If you’re reading this article, you’ve likely experienced that painful burning sensation in the middle of your chest, usually after eating or drinking something. You may have felt it after enjoying those stadium jumbo cheese-soaked chili fries – or on Thanksgiving after feasting with friends and family. Maybe you encounter this pain every time that you eat or drink or when you lay down to go to bed. This uncomfortable symptom is called heartburn and it is a sign of acid reflux.
I have personally experienced acid reflux countless times: usually after a social night out enjoying cocktails with friends, or when I discovered coconut La Croix and drank it instead of regular water for several days. I’ve spent $5 on a creamy, delicious cashew milk latte only for it to result in pain and irritation in my chest. Acid reflux is not a pleasant feeling, and can be unbearable when everything that you eat causes pain. Luckily, it can be treated, especially once you identify your unique triggers, which could be caused by food, medications, a medical condition, or lifestyle choices. Typically, multiple factors are playing a role.
What is Acid Reflux?
The most basic explanation of acid reflux, is the backflow of highly acidic stomach contents into the esophagus.2
You may also hear acid reflux referred to as:
Just as a rose by any other name would smell as sweet, acid reflux is just as painful whatever the name.
Normally when you swallow something, the food or beverage travels from your mouth, down a narrow tube called the esophagus, and into your stomach. At the bottom of the esophagus, there is a muscular ring, called the lower esophageal sphincter (LES). When functioning properly, this LES stays closed most of the time to protect the esophagus from the highly acidic contents of the stomach, but must open to allow food to pass through. If the stomach contents (specifically hydrochloric acid and the enzyme pepsin) regurgitate back into the more fragile esophagus, you experience a burning sensation near the middle of the chest called heartburn. Heartburn actually has nothing to do with the heart, but because the heart and esophagus are located close to each other, people label the sensation as heartburn.3 The heart is not seen in the graphic above, but it is located between the lungs.
Not sure if you’re experiencing severe heartburn or a heart attack?
Check out the Mayo clinic’s article: When to Worry
What Causes Acid Reflux?
The stomach secretes 1-3 liters of gastric juices daily, composed of water, mucus, hydrochloric acid, enzymes, and electrolytes. These gastric juices are crucial for for multiple reasons:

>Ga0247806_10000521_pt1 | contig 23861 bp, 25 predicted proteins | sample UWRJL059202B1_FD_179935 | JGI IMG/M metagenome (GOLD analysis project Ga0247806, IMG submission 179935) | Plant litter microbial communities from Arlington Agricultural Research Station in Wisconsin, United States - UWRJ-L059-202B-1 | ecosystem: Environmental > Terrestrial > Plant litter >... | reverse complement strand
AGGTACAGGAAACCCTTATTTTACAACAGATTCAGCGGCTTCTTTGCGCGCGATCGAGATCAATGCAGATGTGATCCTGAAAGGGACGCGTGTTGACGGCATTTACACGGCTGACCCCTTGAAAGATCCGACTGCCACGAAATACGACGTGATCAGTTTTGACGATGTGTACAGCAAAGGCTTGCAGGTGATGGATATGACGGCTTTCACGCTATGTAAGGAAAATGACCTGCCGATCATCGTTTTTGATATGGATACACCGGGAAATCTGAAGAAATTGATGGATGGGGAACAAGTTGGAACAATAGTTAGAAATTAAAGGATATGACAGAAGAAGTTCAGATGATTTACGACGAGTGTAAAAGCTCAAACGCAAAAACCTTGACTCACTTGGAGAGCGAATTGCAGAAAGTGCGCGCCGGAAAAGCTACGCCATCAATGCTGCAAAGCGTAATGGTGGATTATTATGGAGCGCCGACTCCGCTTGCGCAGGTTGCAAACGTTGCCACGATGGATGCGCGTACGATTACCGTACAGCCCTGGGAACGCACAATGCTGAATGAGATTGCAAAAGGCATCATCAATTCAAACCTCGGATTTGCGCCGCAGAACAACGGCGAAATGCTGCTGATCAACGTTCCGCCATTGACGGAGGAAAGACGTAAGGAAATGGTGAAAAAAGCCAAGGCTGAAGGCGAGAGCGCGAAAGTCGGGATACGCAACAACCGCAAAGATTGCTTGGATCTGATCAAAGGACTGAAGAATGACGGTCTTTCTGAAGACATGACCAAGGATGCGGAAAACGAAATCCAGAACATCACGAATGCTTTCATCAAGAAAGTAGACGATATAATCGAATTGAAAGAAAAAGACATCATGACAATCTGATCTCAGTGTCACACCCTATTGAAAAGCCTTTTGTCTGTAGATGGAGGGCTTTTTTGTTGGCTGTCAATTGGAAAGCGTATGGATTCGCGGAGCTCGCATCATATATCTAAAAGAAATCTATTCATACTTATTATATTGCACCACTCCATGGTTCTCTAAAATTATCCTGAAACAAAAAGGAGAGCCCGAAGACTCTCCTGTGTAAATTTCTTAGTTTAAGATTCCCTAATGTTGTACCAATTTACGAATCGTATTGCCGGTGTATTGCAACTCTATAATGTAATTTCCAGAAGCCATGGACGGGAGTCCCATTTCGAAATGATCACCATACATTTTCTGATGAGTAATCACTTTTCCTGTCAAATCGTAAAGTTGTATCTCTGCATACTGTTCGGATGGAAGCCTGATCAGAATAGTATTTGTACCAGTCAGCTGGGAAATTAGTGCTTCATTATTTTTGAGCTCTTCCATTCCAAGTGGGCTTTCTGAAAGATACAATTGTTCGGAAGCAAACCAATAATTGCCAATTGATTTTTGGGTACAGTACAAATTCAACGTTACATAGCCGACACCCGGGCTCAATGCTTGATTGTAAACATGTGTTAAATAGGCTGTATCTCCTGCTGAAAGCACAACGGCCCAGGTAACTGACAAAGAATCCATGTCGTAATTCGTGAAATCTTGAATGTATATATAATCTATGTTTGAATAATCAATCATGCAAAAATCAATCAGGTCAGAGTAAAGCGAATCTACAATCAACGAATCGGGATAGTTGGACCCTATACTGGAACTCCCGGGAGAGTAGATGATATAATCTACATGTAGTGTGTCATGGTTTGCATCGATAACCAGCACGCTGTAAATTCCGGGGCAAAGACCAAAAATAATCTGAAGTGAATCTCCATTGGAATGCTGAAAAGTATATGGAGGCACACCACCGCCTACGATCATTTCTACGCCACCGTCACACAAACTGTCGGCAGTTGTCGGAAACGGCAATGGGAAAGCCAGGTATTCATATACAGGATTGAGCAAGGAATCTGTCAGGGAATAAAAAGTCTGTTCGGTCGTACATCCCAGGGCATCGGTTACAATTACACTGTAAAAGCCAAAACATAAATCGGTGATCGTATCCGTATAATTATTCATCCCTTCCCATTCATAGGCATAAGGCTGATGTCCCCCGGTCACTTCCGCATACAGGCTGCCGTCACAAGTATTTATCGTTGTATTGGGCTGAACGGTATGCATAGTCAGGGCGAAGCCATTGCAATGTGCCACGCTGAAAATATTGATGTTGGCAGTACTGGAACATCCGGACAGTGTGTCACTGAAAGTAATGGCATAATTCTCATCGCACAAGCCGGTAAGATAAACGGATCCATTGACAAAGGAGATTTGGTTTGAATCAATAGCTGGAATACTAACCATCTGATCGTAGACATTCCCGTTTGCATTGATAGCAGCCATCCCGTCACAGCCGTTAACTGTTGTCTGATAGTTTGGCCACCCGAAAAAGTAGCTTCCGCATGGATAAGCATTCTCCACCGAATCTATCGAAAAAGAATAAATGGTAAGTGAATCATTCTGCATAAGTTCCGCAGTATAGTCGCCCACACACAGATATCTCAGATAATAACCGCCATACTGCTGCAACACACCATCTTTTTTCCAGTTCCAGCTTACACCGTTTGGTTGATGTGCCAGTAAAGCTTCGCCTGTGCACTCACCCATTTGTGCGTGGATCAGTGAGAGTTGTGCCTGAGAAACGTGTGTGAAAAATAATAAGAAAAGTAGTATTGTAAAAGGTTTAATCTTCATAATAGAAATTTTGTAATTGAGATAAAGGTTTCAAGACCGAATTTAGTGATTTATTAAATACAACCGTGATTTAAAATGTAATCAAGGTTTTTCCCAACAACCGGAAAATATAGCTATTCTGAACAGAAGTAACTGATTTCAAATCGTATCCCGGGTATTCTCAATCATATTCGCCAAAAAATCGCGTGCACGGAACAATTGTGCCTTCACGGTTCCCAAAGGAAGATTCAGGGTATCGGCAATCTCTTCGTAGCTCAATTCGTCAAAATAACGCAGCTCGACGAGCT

- Hydrochloric acid starts to unravel protein foods as they enter the stomach and activates pepsinogen into the enzyme pepsin.
- Pepsin further breaks down proteins into shorter chains of amino acids, making them easier to digest once they enter the small intestine.
- The acidic environment of the stomach kills off many microorganisms to “disinfect” the food we eat, which lessens the risk for infection.
The release of hydrochloric acid and pepsinogen are stimulated just by tasing, smelling, or even seeing food.3 Despite the term “acid reflux”, it is actually the activated pepsin enzyme that causes more damage to the esophagus than the hydrochloric acid. Pepsin is easily activated by acid in any form, so if pepsin has already been regurgitate into the throat or esophagus, highly acidic foods and beverages can perpetuate the burning sensation.4 Frequent acid reflux causes irritation to the esophagus and can lead to inflammation.
One episode of acid reflux every few months is not a big deal, but if it becomes more consistent, this could be a sign of a more serious condition. If you experience heartburn or have to take medications to treat it more than 2-3 times every week, you might have gastroesophageal reflux disease (GERD).1
If those stomach contents regurgitate to the throat and then spill into the trachea or windpipe, this is known as laryngopharyngeal reflux (LPR). LPR is less characterized by heartburn, but usually results in excessive throat clearing, coughing, hoarseness, and feeling as if there’s a lump in the throat.5